Phylograms of partition ATPases (assembled using AlignX/Vector NT1 software; InforMax) ( ). Groups of similar sequences are labeled as in Table 1 . For plasmids encoding dual partition systems, the specific partition ATPase is listed after the plasmid. (A) Walker-type partitioning ATPases. Horizontal line lengths reflect relative evolutionary distances between 60 deviant Walker-type partitioning ATPases encoded on various plasmids (listed adjacent to phylogram), and branches are drawn proportional to the amount of inferred character change. (B) Actin-like partition ATPases. Horizontal lengths represent relative evolutionary distance between seven actin-like partition ATPases. The actin-like ATPases in (B) have no significant sequence similarity to the Walker-type ATPases listed in (A).

Citation: Funnell B, Slavcev R. 2004. Partition Systems of Bacterial Plasmids, p 81-104. In Funnell B, Phillips G (ed), Plasmid Biology. ASM Press, Washington, DC. doi: 10.1128/9781555817732.ch5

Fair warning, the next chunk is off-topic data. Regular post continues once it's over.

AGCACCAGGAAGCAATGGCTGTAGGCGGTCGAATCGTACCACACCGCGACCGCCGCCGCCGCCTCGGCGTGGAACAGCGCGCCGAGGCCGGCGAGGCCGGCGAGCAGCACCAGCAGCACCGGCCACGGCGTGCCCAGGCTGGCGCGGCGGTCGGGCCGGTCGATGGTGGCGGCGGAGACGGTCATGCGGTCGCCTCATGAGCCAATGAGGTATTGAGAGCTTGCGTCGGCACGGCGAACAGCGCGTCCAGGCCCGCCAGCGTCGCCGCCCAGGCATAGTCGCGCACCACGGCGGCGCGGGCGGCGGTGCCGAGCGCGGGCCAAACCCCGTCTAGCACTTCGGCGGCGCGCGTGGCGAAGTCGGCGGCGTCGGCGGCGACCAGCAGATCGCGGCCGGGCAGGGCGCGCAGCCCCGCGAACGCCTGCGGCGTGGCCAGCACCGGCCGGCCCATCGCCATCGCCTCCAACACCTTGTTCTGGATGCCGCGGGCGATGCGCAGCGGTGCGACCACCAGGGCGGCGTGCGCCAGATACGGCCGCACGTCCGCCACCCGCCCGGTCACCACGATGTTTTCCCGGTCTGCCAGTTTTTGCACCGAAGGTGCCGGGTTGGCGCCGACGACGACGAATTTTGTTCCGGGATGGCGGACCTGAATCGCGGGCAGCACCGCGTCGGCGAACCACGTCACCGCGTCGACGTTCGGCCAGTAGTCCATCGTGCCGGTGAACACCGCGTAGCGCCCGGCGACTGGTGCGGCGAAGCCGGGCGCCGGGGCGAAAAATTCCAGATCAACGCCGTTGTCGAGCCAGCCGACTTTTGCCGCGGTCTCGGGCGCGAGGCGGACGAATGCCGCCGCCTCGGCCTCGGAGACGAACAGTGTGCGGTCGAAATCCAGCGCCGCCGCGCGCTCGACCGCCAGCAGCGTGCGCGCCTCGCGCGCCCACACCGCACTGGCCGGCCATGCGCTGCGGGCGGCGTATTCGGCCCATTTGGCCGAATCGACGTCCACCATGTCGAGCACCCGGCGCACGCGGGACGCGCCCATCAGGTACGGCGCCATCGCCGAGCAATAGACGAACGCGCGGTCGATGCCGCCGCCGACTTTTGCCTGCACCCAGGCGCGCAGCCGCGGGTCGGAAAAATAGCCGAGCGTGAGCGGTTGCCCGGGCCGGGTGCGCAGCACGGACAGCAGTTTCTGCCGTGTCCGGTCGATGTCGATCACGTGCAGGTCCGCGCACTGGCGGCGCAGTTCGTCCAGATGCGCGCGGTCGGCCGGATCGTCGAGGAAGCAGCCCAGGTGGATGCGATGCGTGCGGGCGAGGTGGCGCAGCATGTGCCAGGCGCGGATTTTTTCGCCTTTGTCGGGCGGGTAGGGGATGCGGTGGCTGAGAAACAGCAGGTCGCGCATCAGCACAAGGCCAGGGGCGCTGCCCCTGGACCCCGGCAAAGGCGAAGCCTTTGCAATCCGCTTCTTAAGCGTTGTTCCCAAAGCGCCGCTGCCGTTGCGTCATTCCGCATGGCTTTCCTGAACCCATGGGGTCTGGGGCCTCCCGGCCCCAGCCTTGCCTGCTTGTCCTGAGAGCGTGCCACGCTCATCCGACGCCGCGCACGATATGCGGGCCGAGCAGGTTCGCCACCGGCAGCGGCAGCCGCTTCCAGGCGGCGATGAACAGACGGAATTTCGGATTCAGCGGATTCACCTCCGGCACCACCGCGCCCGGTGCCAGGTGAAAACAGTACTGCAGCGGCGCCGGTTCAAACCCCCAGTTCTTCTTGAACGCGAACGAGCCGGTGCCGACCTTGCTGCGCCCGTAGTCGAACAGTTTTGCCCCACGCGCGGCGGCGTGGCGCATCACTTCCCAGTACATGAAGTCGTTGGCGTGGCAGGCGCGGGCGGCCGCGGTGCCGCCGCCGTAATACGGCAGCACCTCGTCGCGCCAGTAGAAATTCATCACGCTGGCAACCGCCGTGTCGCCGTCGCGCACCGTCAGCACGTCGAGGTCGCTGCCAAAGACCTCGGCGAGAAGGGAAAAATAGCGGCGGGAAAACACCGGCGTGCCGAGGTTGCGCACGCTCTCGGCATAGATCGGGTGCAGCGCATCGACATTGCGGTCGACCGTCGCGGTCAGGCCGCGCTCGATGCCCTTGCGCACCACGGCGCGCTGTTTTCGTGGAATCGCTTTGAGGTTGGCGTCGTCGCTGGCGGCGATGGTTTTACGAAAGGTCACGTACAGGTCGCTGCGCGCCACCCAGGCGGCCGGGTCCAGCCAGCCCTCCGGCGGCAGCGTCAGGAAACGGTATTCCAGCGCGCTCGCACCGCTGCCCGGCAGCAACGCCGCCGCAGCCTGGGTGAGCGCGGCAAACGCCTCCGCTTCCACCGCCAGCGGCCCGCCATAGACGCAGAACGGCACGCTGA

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Image of Figure 4
Figure 4

Arrangement of protein sequence motifs in (A) partition ATPases and (B) centromere-binding proteins of partition systems that contain Walker-type partition ATPases. The motifs are described in the text. In (A), the shaded lines below the motif diagram indicate the regions carried on different ATPases. In (B), the short ParB/ParG proteins of the pTAR/TP228 group of plasmids are not members of this ParB protein family and are not included.

Citation: Funnell B, Slavcev R. 2004. Partition Systems of Bacterial Plasmids, p 81-104. In Funnell B, Phillips G (ed), Plasmid Biology. ASM Press, Washington, DC. doi: 10.1128/9781555817732.ch5
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Figure 5